Let’s look at a different project where, for example, you’re being offered $.25/word to write a 1,500-word thought leadership piece. That’s a potential fee of $375.

That might sound too low for the work to be done, so you run an hourly calculation. You suspect that it will take 8 hours, since there is only one interview to be done. What would your hourly rate be for that assignment? Only $46 and change. Since your standard (or minimum required) hourly rate is $75, you know this is not a profitable assignment for you.

Of course, you can still decide to take the assignment if you’re looking for more work, or you can try to negotiate the per-word rate up. Or you can decline it. But at least you have a better sense of whether it’s a profitable project for you.


Another potential way to quote work is using a per-project fee, also called a “flat fee.” Clients tend to like this approach because they know what their bill will be from the outset. Sure, you may use your hourly rate and your own calculations of how long you think the work will take to come up with that project fee, but the client does not see those behind-the-scenes numbers.

The advantage of a per-project fee to you is that if you can get the work done in less time, you earn a higher profit. As you become more experienced, this likelihood becomes much greater.

The disadvantage with flat fees occurs with scope creep, or when the client adds in small tasks for you to address that you hadn’t counted on. Maybe an interview you hadn’t anticipated, or another round of edits, or comments from your client’s spouse. Those extra hours add up, and other than pointing back to your agreement that outlines the scope of work, it can be difficult to decline the work without causing irritation on the part of your client.

However, most ghostwriters lean towards quoting on a project basis and then break that larger fee into interim payments based on milestones. That is, when you submit 25% of the book, for example, you get a payment. When you submit 50% of the book, you get another payment, and so on.

Keep Value in Mind

When it comes to calculating your hourly rate, your per-word rate, or your project rate, you need to start with your expenses so that you can be assured that you’re earning enough to keep a roof over your head. But an even bigger factor is how much value you’re providing your client—that should inform what you ask them to pay.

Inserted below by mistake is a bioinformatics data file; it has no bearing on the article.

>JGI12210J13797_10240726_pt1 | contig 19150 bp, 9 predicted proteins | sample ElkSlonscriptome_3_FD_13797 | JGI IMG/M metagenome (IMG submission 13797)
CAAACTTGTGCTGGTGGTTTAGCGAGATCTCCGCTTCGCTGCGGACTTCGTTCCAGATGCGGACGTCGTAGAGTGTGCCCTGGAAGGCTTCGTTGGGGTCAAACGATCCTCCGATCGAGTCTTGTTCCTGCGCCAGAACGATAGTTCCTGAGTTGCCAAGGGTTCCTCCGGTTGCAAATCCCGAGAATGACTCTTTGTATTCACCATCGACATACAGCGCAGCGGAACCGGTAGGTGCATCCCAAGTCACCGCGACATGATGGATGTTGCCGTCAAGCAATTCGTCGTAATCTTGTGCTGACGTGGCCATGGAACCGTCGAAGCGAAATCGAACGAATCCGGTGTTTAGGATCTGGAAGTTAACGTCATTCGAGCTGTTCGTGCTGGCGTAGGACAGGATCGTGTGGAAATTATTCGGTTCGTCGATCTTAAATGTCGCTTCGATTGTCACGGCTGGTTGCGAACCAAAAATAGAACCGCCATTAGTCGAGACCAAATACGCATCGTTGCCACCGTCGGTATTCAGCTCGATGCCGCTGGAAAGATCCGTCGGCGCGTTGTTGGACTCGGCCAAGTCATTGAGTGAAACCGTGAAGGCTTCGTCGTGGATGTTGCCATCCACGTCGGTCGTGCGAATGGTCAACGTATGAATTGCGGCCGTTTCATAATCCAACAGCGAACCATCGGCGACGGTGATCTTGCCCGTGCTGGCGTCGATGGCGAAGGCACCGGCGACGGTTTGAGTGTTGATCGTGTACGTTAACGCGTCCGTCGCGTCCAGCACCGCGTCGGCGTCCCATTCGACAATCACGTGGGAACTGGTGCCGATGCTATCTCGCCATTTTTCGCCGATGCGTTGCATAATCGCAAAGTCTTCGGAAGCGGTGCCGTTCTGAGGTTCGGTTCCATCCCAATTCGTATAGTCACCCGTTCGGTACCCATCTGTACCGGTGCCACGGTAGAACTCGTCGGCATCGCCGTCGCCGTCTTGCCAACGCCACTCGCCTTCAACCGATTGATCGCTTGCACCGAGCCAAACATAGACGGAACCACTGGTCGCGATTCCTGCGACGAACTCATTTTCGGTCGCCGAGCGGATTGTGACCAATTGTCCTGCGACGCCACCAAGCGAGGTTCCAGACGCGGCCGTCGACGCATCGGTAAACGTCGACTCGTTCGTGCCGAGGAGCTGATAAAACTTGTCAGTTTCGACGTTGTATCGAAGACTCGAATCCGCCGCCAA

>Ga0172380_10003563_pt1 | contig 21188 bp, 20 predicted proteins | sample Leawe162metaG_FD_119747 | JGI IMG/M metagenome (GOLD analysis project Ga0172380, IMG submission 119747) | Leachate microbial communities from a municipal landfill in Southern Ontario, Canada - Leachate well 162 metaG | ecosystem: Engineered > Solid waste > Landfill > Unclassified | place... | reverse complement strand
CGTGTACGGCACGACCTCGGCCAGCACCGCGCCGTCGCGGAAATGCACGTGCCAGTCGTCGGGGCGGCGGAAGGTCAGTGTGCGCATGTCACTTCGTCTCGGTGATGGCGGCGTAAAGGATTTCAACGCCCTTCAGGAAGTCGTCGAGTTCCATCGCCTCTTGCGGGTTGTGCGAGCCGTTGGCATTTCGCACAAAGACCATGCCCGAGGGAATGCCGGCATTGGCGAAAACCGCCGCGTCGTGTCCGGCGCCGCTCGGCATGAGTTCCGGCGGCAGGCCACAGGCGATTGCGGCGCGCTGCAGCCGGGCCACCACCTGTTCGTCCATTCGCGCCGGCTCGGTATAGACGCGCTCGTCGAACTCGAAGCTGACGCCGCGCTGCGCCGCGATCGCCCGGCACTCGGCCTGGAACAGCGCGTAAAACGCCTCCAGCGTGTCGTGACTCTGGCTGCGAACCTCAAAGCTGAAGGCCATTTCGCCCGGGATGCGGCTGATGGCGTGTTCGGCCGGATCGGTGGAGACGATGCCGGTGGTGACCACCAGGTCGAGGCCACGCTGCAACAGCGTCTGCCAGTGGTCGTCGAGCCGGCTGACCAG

Value-based pricing is why a ghostwriter working on his first project will earn less than a ghost who is working on her 50th. The years of experience and success have driven that price up.

So don’t talk yourself out of increasing your rates if you’ve been doing this for a few years. Clients benefit from the short-cuts you’ve figured out, the process you’ve honed, and the pitfalls you’re going to help them avoid.

Which means that as long as you’ve confirmed you will cover your basic expenses, ask for more. And then ask for even more the next time.

Because you’re worth it.

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Marcia Layton Turner


  1. Mike Wicks on June 10, 2022 at 12:36 pm

    Great article, thanks, Marcia!

  2. David R. Stokes on June 30, 2022 at 3:06 pm

    Very helpful, Marcia — thanks!

  3. Sally Wolfe on June 30, 2022 at 6:06 pm

    This is really an area I struggle with and almost always fall into the trap of breaking down everything for the client which arouses as you say unwanted discussions–so thanks Marcia for your suggestion NOT to do it. So I’m wondering how to handle it when/if someone asks for a breakdown. It seems rude to say no.

    • Marcia Layton Turner on June 30, 2022 at 6:39 pm

      Great question, Sally, and I don’t know that I have the perfect answer, especially since I don’t know that anyone has asked me to break my fee down. But if they did, I would keep it to very broad categories, such as research, interviews, writing, and editing. Or even information-gathering, writing, and editing. Then I’d allocate 40% to information-gathering, 40% to writing, and 20% to editing, with the understanding that if the client wants more than two rounds of edits, you’ll charge on an hourly basis for that extra work. Could that approach work?